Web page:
The easy decision would have been to stay at OU. But there was an intersection between the evolution of college football and the evolution of my own life. And when I got to that intersection, I saw the sign—a metaphorical stop sign—and I knew I had fulfilled my purpose at OU.

The recruiting. The travel. The late-night phone calls you hope never come. The early-morning wake-up calls. The cheaters. The agents. The renegade boosters and alums. The mind-numbing and mind-boggling NCAA rules that often defy logic. The hours. The toll it takes on your family. The media. The social media. The social issues—racism, #MeToo, academics, player rights—that rightfully deserve and demand your attention. The uninformed expectations. It all became a Molotov cocktail of reasons that it was time to leave.

I wasn’t beaten down by the job; I loved it. That’s why I was so lucky. I got to choose the when, the where, and the how. So many coaches have those decisions made for them. They get fired—or sometimes they just stay too long, which is almost worse. I’ve never been fired, and I was determined never to stay too long.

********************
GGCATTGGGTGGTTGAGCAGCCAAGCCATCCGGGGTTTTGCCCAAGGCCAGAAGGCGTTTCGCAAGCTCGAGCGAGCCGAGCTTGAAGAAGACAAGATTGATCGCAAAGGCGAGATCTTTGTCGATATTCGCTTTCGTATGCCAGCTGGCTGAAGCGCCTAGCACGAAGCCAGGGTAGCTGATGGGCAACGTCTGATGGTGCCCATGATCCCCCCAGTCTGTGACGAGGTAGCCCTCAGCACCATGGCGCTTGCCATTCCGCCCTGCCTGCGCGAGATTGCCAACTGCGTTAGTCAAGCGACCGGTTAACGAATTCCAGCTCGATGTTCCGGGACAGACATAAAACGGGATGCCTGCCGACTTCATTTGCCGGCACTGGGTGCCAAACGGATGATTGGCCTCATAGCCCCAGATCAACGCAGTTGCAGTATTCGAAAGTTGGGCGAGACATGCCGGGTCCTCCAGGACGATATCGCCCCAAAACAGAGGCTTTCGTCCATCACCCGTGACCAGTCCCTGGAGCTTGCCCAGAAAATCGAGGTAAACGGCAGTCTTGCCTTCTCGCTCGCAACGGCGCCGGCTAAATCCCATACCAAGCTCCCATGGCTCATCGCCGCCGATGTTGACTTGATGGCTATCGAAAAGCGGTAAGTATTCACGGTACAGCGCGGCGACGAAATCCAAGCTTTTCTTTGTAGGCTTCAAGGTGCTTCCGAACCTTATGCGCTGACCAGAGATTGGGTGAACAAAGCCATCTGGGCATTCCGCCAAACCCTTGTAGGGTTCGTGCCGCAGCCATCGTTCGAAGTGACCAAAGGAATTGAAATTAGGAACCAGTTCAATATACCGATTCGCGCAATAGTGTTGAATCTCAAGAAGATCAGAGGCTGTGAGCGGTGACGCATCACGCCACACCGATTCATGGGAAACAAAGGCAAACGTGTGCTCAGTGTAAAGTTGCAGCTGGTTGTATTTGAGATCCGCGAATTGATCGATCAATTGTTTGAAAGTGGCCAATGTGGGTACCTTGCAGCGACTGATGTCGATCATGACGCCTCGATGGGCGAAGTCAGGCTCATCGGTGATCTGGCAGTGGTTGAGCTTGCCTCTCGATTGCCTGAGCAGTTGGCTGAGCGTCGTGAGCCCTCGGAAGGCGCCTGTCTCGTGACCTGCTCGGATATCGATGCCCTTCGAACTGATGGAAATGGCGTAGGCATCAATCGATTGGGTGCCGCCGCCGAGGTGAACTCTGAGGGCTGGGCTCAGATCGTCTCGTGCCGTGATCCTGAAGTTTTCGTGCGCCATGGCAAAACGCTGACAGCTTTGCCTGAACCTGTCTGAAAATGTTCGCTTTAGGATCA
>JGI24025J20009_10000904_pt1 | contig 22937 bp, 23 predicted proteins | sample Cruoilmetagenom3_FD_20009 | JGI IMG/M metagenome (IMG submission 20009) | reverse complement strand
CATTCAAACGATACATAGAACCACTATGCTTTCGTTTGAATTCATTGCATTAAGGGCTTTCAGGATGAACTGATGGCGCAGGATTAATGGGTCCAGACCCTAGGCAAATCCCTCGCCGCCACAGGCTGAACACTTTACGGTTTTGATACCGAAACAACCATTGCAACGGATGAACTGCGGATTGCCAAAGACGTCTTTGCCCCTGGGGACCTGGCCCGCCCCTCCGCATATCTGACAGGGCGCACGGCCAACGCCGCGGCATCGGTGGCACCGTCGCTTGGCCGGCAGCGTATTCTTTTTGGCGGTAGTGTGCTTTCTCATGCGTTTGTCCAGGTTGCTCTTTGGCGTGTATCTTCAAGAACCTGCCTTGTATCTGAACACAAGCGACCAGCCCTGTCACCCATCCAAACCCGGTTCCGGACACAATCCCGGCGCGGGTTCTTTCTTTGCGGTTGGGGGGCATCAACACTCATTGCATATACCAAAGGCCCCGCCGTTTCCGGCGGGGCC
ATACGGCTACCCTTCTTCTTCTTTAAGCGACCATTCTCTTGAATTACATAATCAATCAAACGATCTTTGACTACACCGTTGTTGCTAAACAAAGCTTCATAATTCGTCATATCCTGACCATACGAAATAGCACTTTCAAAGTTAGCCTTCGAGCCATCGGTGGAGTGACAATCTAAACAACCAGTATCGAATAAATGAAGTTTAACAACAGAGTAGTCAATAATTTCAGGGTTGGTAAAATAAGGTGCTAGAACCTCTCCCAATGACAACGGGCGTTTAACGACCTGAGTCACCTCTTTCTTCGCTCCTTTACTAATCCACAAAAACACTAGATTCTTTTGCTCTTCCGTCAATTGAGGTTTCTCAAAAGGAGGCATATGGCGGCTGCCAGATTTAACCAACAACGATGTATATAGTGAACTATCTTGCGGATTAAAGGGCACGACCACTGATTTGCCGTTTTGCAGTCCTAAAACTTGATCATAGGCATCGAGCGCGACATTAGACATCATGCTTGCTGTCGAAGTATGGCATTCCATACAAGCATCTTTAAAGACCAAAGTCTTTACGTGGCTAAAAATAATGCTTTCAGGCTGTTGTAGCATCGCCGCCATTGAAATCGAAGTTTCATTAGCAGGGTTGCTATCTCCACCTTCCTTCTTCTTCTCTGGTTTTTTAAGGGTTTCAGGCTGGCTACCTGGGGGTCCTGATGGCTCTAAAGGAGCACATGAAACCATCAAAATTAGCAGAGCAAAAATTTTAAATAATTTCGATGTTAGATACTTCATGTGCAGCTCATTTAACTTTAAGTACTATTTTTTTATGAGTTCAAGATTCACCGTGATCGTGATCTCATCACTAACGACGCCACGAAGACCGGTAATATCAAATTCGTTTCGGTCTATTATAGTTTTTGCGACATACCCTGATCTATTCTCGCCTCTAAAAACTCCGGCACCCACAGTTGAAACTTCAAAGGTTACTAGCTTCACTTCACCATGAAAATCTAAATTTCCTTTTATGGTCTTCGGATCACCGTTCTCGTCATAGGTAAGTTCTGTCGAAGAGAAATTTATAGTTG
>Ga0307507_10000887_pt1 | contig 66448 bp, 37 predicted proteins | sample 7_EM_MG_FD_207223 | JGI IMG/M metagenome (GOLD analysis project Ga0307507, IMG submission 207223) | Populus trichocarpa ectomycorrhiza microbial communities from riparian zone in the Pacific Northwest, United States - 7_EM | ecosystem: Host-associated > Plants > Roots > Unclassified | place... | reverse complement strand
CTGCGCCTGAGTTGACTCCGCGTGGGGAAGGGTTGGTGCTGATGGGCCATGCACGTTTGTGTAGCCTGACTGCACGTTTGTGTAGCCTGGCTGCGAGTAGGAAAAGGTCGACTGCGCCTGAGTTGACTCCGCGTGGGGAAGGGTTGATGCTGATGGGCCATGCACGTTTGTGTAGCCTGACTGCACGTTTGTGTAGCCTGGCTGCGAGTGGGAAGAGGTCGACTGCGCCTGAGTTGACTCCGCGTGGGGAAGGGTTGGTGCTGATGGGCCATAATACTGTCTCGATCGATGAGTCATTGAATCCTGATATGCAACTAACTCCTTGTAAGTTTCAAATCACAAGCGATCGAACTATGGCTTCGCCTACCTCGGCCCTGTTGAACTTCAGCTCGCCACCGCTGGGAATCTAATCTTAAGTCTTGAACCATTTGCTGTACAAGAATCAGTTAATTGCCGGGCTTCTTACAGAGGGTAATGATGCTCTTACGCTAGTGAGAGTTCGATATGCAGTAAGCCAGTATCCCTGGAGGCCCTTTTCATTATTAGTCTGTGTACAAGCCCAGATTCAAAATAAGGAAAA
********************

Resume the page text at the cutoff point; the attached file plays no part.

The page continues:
So I’m standing on a stage in the same building where they have trade shows and car auctions—and I decide this isn’t the time or place to explain to the more than twelve hundred people seated at 120 tables across a six-acre facility why I’m no longer OU’s football coach.

Instead, this is supposed to be a night of celebration, an evening of thank-yous. Me to them. Them to me. But I can’t shake the idea that it also feels a little bit like a wake—except that I’m not dead. I’m just moving from this stage… from point R to another part of my life. And I’m good with that.

I recognize nearly every face in the crowd. There are University of Oklahoma dignitaries, hundreds of former OU players, dozens of former and current assistant coaches, big-money boosters and influential alumni, national and local media representatives, bowl game officials, athletic directors, cheerleaders and band members, a contingent of family and friends from my hometown of Youngstown, Heisman Trophy winners, and athletic department staff members.

Even the event center waitstaff has quit clearing dessert plates in anticipation of the big moment. Police and security details poke their heads into the vast room as the band begins to play the OU anthem: “Boomer Sooner.” On some sort of invisible cue, the entire audience rises and applauds.